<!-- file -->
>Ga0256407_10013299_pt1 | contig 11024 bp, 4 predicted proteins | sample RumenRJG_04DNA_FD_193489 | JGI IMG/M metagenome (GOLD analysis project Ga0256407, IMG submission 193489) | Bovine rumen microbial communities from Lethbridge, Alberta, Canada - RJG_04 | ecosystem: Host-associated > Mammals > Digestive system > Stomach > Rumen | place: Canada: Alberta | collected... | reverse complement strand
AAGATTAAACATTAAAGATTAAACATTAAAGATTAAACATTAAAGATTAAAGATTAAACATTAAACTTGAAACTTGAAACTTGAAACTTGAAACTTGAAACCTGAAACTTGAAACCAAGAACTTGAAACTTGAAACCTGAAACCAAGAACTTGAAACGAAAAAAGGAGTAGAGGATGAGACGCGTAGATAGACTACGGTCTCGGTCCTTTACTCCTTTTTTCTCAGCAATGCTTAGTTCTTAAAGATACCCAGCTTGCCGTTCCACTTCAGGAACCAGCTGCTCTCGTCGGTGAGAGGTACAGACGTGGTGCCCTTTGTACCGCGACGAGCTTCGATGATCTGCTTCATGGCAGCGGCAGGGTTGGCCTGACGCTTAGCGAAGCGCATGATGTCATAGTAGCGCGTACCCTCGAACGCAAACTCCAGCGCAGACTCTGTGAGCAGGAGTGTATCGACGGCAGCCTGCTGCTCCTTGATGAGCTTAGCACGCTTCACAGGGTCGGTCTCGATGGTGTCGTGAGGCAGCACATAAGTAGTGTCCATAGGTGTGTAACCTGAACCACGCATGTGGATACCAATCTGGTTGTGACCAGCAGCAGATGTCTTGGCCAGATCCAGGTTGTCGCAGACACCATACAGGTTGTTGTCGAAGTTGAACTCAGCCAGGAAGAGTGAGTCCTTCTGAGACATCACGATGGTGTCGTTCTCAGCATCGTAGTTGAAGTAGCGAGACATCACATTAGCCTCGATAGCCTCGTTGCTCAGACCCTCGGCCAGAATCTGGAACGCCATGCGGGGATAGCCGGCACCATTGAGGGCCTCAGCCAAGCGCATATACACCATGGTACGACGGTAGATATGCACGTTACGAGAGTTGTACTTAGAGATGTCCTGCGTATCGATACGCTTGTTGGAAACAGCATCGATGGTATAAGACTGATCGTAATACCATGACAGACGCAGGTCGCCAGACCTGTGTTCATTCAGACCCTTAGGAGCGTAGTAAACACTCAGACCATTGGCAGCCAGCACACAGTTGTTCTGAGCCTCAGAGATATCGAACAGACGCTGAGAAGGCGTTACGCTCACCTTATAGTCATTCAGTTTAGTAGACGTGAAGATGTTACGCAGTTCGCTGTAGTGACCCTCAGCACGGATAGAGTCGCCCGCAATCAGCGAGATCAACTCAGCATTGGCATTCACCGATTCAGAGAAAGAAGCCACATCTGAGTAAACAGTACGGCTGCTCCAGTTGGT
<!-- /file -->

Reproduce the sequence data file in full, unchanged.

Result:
>Ga0256407_10013299_pt1 | contig 11024 bp, 4 predicted proteins | sample RumenRJG_04DNA_FD_193489 | JGI IMG/M metagenome (GOLD analysis project Ga0256407, IMG submission 193489) | Bovine rumen microbial communities from Lethbridge, Alberta, Canada - RJG_04 | ecosystem: Host-associated > Mammals > Digestive system > Stomach > Rumen | place: Canada: Alberta | collected... | reverse complement strand
AAGATTAAACATTAAAGATTAAACATTAAAGATTAAACATTAAAGATTAAAGATTAAACATTAAACTTGAAACTTGAAACTTGAAACTTGAAACTTGAAACCTGAAACTTGAAACCAAGAACTTGAAACTTGAAACCTGAAACCAAGAACTTGAAACGAAAAAAGGAGTAGAGGATGAGACGCGTAGATAGACTACGGTCTCGGTCCTTTACTCCTTTTTTCTCAGCAATGCTTAGTTCTTAAAGATACCCAGCTTGCCGTTCCACTTCAGGAACCAGCTGCTCTCGTCGGTGAGAGGTACAGACGTGGTGCCCTTTGTACCGCGACGAGCTTCGATGATCTGCTTCATGGCAGCGGCAGGGTTGGCCTGACGCTTAGCGAAGCGCATGATGTCATAGTAGCGCGTACCCTCGAACGCAAACTCCAGCGCAGACTCTGTGAGCAGGAGTGTATCGACGGCAGCCTGCTGCTCCTTGATGAGCTTAGCACGCTTCACAGGGTCGGTCTCGATGGTGTCGTGAGGCAGCACATAAGTAGTGTCCATAGGTGTGTAACCTGAACCACGCATGTGGATACCAATCTGGTTGTGACCAGCAGCAGATGTCTTGGCCAGATCCAGGTTGTCGCAGACACCATACAGGTTGTTGTCGAAGTTGAACTCAGCCAGGAAGAGTGAGTCCTTCTGAGACATCACGATGGTGTCGTTCTCAGCATCGTAGTTGAAGTAGCGAGACATCACATTAGCCTCGATAGCCTCGTTGCTCAGACCCTCGGCCAGAATCTGGAACGCCATGCGGGGATAGCCGGCACCATTGAGGGCCTCAGCCAAGCGCATATACACCATGGTACGACGGTAGATATGCACGTTACGAGAGTTGTACTTAGAGATGTCCTGCGTATCGATACGCTTGTTGGAAACAGCATCGATGGTATAAGACTGATCGTAATACCATGACAGACGCAGGTCGCCAGACCTGTGTTCATTCAGACCCTTAGGAGCGTAGTAAACACTCAGACCATTGGCAGCCAGCACACAGTTGTTCTGAGCCTCAGAGATATCGAACAGACGCTGAGAAGGCGTTACGCTCACCTTATAGTCATTCAGTTTAGTAGACGTGAAGATGTTACGCAGTTCGCTGTAGTGACCCTCAGCACGGATAGAGTCGCCCGCAATCAGCGAGATCAACTCAGCATTGGCATTCACCGATTCAGAGAAAGAAGCCACATCTGAGTAAACAGTACGGCTGCTCCAGTTGGT